For example, instead of just working on business and the team building that goes with it, he’s taught me about customer experience, such as the interactions between people and our equipment. You can always find a way to satisfy a customer or client if you understand what they care about, and why. Businesspeople come up with something they like and they drink their own Kool-aid instead of listening to the customer’s motivation to buy/use. You need to keep innovating to keep your customer base on their toes, and excited about the products.
Do you have a book, podcast, or talk that’s had a deep impact on your thinking? Can you share a story with us? Can you explain why it was so resonant with you?
One of the books that inspired me to start my own business was “Awaken the Giant Within” by Anthony Robbins. I was 28 when I read it and was at a crossroads — I was broke and wasn’t sure what I wanted to do with my life. It taught me to make goals, post them for others to see, and create a master daily plan to meet those goals.
The very first goals I made: financial, business and personal — every one of those worked out exactly how I wrote them down within 18 months. Every time I’ve done it, it’s worked and I can say it’s one of the minor miracles in my life.
Can you please give us your favorite “Life Lesson Quote”? Can you share how that was relevant to you in your life?
“You don’t get what you deserve in life, you get what you put up.” If you’re okay with something less, that’s what you’re going to get. Set your bar high.
Ok super. Let’s now shift to the main part of our discussion. Homebuilding in the US has grown tremendously. We’d love to hear about some of the new trends and techniques that are being used to build the homes of the future.
Most trends in smart homes are about interfaces and software. For example, we see Alexa, and we see televisions on the front of refrigerators. There are a lot of applications that exist, but not a lot of automated physical motion.
The WineCab would be akin to completely changing the process of refrigeration. Taking a scanner and software like ours, and implementing it with a refrigerator could help with shopping list, menus, calorie-counting and auto-fill when items are low.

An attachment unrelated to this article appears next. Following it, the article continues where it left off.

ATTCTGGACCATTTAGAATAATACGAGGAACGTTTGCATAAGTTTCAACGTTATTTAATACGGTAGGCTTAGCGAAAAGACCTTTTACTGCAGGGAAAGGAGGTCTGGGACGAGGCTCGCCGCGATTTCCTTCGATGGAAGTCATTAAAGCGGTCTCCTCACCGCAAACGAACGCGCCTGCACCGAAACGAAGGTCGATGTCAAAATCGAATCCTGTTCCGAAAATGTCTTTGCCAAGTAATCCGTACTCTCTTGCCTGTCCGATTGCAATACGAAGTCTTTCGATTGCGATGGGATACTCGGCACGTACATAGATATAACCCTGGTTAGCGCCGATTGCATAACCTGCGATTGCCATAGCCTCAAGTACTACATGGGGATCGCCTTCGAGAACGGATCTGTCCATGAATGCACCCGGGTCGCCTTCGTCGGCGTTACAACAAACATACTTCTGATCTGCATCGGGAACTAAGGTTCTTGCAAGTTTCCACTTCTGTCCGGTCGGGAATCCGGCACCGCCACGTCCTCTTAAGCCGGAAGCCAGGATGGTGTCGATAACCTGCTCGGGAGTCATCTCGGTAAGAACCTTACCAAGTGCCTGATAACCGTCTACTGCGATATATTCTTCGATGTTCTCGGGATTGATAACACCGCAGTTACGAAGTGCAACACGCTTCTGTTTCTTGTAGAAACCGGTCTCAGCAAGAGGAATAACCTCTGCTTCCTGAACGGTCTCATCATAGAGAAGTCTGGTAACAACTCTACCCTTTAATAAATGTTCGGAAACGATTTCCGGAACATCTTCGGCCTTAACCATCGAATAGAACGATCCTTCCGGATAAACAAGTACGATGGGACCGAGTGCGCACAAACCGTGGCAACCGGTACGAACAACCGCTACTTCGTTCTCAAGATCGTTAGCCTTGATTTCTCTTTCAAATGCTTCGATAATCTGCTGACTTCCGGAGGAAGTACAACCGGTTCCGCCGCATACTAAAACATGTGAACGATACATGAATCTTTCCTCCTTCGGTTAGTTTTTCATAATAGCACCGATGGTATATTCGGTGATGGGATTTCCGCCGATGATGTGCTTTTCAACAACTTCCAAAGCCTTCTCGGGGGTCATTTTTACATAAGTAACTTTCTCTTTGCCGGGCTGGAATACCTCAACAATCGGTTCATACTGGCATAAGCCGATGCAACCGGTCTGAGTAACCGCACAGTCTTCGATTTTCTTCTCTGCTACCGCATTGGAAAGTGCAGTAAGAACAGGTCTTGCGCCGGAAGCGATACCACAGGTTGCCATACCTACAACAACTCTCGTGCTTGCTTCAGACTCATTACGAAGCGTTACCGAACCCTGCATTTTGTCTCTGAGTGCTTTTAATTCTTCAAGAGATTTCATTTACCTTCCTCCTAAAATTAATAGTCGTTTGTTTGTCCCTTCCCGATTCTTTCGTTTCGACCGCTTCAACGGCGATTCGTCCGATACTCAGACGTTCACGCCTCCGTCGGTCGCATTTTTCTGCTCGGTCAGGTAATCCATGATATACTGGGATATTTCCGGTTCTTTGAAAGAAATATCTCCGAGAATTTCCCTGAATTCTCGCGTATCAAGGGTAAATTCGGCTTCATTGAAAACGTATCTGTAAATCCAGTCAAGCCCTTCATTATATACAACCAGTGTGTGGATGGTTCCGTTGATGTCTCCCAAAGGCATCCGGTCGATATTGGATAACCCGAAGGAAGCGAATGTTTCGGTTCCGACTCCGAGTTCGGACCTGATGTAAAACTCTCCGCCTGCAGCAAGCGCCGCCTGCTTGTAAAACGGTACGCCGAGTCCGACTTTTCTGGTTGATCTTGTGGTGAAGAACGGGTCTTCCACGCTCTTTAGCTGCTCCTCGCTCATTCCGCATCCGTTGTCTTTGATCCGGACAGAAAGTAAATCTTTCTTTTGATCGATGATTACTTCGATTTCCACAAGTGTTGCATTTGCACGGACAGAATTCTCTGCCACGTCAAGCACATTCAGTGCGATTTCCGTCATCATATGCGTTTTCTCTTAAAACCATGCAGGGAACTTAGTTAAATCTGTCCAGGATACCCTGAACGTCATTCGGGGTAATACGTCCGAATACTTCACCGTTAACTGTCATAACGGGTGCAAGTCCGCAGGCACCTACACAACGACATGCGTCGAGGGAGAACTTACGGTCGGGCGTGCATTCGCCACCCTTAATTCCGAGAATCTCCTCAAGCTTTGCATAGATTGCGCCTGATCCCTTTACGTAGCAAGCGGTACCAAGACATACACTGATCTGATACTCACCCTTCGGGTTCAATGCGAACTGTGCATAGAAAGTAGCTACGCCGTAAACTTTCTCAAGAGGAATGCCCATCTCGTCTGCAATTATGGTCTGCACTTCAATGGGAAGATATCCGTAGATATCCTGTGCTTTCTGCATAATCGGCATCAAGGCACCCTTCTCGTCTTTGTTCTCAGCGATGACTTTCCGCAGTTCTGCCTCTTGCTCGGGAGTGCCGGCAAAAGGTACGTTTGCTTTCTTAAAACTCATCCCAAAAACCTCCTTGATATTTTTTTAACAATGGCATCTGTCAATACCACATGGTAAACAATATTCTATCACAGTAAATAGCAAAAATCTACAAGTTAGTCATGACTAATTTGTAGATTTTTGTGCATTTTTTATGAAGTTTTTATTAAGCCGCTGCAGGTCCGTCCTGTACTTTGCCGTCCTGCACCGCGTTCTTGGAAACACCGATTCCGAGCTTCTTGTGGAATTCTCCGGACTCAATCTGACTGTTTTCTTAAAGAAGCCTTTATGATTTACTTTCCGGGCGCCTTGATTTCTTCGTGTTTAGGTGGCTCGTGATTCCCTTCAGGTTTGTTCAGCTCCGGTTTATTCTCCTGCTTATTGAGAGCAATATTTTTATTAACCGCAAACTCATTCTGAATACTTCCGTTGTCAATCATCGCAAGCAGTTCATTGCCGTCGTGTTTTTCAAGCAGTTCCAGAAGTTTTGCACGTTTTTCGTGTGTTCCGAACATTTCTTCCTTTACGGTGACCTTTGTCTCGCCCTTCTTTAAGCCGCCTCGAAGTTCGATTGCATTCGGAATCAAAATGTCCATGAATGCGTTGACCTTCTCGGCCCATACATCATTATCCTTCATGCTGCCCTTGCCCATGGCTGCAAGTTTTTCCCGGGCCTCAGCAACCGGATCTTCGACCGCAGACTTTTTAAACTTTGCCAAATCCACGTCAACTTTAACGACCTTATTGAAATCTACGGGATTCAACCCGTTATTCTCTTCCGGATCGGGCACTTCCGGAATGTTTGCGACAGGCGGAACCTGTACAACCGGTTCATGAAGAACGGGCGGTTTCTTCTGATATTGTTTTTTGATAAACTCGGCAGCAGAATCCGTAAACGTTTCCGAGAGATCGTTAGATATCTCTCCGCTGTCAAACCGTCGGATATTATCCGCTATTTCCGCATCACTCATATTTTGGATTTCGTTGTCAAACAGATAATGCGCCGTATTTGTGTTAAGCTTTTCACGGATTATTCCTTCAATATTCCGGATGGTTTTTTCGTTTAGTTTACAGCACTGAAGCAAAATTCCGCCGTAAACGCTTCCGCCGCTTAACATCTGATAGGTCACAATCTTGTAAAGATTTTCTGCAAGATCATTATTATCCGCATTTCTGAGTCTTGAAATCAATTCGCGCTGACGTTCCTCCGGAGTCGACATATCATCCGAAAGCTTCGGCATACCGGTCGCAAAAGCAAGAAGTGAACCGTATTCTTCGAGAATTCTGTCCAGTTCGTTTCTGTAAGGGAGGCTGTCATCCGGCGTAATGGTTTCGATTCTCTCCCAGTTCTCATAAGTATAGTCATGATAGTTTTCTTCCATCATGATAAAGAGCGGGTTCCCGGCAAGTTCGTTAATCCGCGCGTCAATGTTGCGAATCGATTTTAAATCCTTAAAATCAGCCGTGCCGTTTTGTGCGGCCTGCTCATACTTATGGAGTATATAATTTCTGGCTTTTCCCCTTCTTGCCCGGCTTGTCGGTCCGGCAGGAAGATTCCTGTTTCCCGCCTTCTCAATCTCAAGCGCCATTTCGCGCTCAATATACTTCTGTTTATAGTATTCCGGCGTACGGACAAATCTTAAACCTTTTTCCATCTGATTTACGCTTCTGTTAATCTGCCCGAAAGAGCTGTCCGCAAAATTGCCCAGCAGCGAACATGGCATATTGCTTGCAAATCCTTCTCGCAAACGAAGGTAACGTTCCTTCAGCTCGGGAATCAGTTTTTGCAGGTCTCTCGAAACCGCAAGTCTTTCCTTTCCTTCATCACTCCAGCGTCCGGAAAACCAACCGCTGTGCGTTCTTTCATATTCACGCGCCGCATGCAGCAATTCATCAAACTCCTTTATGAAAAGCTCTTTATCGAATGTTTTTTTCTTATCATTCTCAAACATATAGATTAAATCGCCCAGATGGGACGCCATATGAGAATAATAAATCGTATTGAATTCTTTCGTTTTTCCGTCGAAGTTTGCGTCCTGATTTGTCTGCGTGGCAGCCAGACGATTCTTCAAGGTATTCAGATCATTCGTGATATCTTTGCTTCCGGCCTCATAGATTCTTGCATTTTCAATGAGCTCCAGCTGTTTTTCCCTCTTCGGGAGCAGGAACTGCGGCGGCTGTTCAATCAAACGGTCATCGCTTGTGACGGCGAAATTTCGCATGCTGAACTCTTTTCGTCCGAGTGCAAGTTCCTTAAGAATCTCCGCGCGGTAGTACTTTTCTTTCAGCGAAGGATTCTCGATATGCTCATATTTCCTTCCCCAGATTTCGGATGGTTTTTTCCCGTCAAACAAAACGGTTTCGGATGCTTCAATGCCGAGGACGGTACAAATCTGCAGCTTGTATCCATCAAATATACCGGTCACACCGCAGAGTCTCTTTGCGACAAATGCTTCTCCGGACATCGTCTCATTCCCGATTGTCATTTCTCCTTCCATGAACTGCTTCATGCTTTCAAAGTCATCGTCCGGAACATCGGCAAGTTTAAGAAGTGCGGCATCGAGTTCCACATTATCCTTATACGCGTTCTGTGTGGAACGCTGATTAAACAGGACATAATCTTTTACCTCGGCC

The difference you see implemented with WineCab is that our interface incites real action. Once you load a wine bottle or case, it robotically scans each bottle, while gathering real time data on the wines, as well as expert recommendations and tasting notes. Our AI helps select wines based on preferences, our security elements can lock out bottles and utilize facial recognition, and auto-refills based on inventory management; And it does all of this in a performing arts way.
I didn’t think people would be as excited as they are about WineCab, but when they see the robotic technology firsthand, it’s transformative. What we’re doing is leaps and bounds beyond what’s on the market.
There is a lot of talk about Smart Homes. Can you tell our readers a bit about what that is, what that looks like, and how that might help people?
Truthfully, the technology for Smart Homes is moving quite slowly as it’s still all about interface. What we’re seeing now with home automation is that it’s created to connect all existing utilities together as well as act as a communication hub. With WineCab, we are reinventing the way people store and serve wine.
Aside from Smart Homes, can you talk about other interesting tech innovations that are being incorporated into homes today?
There are other companies we see working on technology for the home. For example, Google was working on a robotic assistant for elderly. Automated medicine dispensers that aid in presentation and verification of medications.
We are working on a robotic arm that could be installed in your garage and would wash your car. A collaborative arm that would be safe, and it’s about introducing robotics into the home in an organic way.
You are a person of great influence. If you could inspire a movement that would bring the most amount of good to the most amount of people, what would that be? You never know what your idea can trigger. 🙂
I would really like to encourage volunteering. You are bringing value to your life as well as others. When you volunteer, it’s often you get more out of it then the people you are serving. This breeds true joy. You become better financially because you start to value the power of money and what it can do for others. When you are about to waste money on something, you say “wait a minute, this could be important to someone.” It teaches you to love your neighbor as yourself. We have several charities our employees are dedicated to serving and we find that it leads to a happier workplace overall.
How can our readers follow you online?
This was very inspiring. Thank you so much for joining us!